“That’s a huge opportunity,” said Marusic. “And when [people] come back in the building, we need to make sure they can collaborate the way people collaborate today. I hope we figure out as an industry how we make it ours, how we control it, how we take what used to be a click and make money off of that every time they communicate or every time they leverage information or store information. When you make that the goal, the office is your empire, and all devices are your empire.”
Above: Frank Mallozzi describes the significant industrial print opportunity.
Another highlight was former EFI executive turned consultant Frank Mallozzi’s panel Beyond the Page, which focused on industrial print. Attendees learned that profit margins are strong on the systems, service, and supplies and that workflows are similar to what dealers are familiar with from traditional print products. More importantly, all offer strong recurring revenue streams.
Hire More Vets
Above: Dakota Meyer describes his philosophy of owning the dash to an attentive Mike Stramaglio and Bob Goldberg of BTA.
If you know Mike Stramaglio, you know he is passionate about veterans’ issues. Two sessions were devoted to veterans, including an inspiring fireside chat with Dakota Meyer, a Marine who shared his journey into the military and the battle that led to his receiving the Medal of Honor. Meyer also advocated for the hiring of veterans, another passion of Stramaglio.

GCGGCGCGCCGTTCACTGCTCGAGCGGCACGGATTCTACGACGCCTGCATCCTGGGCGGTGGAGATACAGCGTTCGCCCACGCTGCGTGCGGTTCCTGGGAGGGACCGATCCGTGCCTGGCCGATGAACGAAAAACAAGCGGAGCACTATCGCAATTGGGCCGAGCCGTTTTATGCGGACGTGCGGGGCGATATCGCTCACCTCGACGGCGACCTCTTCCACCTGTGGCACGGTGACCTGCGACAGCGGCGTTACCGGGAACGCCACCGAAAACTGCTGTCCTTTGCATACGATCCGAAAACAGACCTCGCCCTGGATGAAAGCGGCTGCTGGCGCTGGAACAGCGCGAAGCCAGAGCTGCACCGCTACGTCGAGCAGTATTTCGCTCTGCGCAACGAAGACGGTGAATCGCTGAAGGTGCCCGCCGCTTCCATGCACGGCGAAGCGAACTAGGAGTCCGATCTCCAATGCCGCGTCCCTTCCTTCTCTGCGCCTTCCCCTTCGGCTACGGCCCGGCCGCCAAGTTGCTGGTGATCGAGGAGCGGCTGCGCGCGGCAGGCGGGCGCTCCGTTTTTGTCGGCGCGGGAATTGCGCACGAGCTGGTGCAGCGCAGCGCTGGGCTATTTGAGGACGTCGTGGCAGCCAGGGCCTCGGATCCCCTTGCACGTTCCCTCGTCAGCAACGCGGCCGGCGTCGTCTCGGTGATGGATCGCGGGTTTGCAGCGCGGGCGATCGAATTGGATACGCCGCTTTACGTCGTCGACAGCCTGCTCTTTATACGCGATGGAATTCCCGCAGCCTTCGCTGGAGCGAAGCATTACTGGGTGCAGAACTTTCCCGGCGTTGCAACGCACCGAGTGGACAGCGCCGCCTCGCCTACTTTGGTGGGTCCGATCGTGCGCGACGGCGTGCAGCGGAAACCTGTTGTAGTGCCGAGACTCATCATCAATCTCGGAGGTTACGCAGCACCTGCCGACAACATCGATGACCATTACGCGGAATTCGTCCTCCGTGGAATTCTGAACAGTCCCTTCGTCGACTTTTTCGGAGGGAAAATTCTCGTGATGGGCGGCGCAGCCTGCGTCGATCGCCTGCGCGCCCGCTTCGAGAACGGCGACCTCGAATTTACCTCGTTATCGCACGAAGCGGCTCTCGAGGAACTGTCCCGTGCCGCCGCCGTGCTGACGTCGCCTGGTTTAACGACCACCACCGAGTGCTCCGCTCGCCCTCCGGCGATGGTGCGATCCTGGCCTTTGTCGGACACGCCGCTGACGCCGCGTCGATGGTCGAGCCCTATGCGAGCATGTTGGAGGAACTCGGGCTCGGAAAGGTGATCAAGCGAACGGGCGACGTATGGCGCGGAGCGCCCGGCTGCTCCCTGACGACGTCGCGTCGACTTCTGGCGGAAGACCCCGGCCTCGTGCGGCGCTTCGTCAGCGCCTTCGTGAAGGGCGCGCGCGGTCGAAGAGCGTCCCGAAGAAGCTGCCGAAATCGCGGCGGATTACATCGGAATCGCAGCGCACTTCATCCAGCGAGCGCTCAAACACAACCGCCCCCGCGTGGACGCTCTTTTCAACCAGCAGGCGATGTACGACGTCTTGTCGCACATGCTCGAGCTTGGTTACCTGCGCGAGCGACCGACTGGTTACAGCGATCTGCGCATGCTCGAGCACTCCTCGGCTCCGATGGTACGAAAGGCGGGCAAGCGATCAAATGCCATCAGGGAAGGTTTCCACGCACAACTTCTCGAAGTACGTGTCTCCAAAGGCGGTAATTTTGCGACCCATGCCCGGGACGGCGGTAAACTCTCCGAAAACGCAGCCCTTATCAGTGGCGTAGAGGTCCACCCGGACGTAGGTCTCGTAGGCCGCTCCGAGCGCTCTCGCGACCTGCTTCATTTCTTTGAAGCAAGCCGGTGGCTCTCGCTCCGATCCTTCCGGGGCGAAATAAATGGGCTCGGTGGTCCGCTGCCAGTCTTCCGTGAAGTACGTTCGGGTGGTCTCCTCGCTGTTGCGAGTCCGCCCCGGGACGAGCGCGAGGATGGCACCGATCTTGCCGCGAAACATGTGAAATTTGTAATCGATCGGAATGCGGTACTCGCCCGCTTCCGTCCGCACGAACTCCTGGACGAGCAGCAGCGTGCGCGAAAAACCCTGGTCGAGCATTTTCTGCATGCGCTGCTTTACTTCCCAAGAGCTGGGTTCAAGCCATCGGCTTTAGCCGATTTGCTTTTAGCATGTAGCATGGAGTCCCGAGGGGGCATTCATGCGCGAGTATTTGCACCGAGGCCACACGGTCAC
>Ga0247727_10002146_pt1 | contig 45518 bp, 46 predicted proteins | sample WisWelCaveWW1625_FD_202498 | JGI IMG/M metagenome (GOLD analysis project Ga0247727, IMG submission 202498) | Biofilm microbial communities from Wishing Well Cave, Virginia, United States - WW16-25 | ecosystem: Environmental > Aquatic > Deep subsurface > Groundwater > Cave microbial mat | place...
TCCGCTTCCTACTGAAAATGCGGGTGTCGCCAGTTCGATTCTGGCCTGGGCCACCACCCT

A second panel was exclusively focused on bringing more veterans into the office technology industry. Outside of that, the most compelling case for hiring veterans was made by Frank Cucco during his opening keynote presentation when he reported that this was one of the action items he took home from last year’s Executive Connection Summit. In 2023, Impact Networking hired 150 veterans.
That’s Not All Folks
I’ve only scratched the surface of what took place at the Executive Connection Summit. There was so much more such as a ConnectWise panel on AI that introduced the concept of hyperautomation, GreatAmerica Financial Services’ discussion of embedded technology, and another AI-inspired panel moderated by Andy Slawetsky of Industry Analysts with Dino Pagliarello and Laura Blackmer of Konica Minolta.
The Cannata Report was there for every presentation, and I plan to share more insights from the event with you in upcoming articles or as inspiration for future articles.